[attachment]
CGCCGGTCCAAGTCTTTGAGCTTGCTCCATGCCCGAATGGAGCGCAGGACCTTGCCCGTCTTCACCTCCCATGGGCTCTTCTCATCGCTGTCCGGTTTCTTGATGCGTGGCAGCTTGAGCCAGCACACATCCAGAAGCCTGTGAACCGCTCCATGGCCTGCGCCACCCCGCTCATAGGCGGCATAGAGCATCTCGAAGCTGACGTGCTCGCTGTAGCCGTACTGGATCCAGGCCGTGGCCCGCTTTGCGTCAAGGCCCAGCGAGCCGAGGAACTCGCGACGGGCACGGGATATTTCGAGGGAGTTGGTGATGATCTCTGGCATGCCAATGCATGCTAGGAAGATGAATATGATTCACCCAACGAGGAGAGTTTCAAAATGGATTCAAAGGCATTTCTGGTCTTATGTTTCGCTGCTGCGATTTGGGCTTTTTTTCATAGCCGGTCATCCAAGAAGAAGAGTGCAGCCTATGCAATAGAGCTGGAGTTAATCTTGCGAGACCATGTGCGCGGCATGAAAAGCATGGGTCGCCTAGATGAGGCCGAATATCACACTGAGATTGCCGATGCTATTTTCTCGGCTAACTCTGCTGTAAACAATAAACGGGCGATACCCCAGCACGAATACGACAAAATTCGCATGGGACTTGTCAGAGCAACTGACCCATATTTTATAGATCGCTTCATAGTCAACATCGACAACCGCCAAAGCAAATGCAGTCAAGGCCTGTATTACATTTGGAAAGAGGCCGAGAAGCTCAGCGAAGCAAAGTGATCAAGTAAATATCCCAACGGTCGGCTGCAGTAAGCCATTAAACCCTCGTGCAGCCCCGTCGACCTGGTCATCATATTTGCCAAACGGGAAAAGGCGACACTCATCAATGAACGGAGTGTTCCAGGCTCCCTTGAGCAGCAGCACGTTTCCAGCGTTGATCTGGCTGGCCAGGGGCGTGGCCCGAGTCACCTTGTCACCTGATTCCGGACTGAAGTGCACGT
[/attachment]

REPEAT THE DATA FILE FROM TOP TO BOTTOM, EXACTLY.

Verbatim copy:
CGCCGGTCCAAGTCTTTGAGCTTGCTCCATGCCCGAATGGAGCGCAGGACCTTGCCCGTCTTCACCTCCCATGGGCTCTTCTCATCGCTGTCCGGTTTCTTGATGCGTGGCAGCTTGAGCCAGCACACATCCAGAAGCCTGTGAACCGCTCCATGGCCTGCGCCACCCCGCTCATAGGCGGCATAGAGCATCTCGAAGCTGACGTGCTCGCTGTAGCCGTACTGGATCCAGGCCGTGGCCCGCTTTGCGTCAAGGCCCAGCGAGCCGAGGAACTCGCGACGGGCACGGGATATTTCGAGGGAGTTGGTGATGATCTCTGGCATGCCAATGCATGCTAGGAAGATGAATATGATTCACCCAACGAGGAGAGTTTCAAAATGGATTCAAAGGCATTTCTGGTCTTATGTTTCGCTGCTGCGATTTGGGCTTTTTTTCATAGCCGGTCATCCAAGAAGAAGAGTGCAGCCTATGCAATAGAGCTGGAGTTAATCTTGCGAGACCATGTGCGCGGCATGAAAAGCATGGGTCGCCTAGATGAGGCCGAATATCACACTGAGATTGCCGATGCTATTTTCTCGGCTAACTCTGCTGTAAACAATAAACGGGCGATACCCCAGCACGAATACGACAAAATTCGCATGGGACTTGTCAGAGCAACTGACCCATATTTTATAGATCGCTTCATAGTCAACATCGACAACCGCCAAAGCAAATGCAGTCAAGGCCTGTATTACATTTGGAAAGAGGCCGAGAAGCTCAGCGAAGCAAAGTGATCAAGTAAATATCCCAACGGTCGGCTGCAGTAAGCCATTAAACCCTCGTGCAGCCCCGTCGACCTGGTCATCATATTTGCCAAACGGGAAAAGGCGACACTCATCAATGAACGGAGTGTTCCAGGCTCCCTTGAGCAGCAGCACGTTTCCAGCGTTGATCTGGCTGGCCAGGGGCGTGGCCCGAGTCACCTTGTCACCTGATTCCGGACTGAAGTGCACGT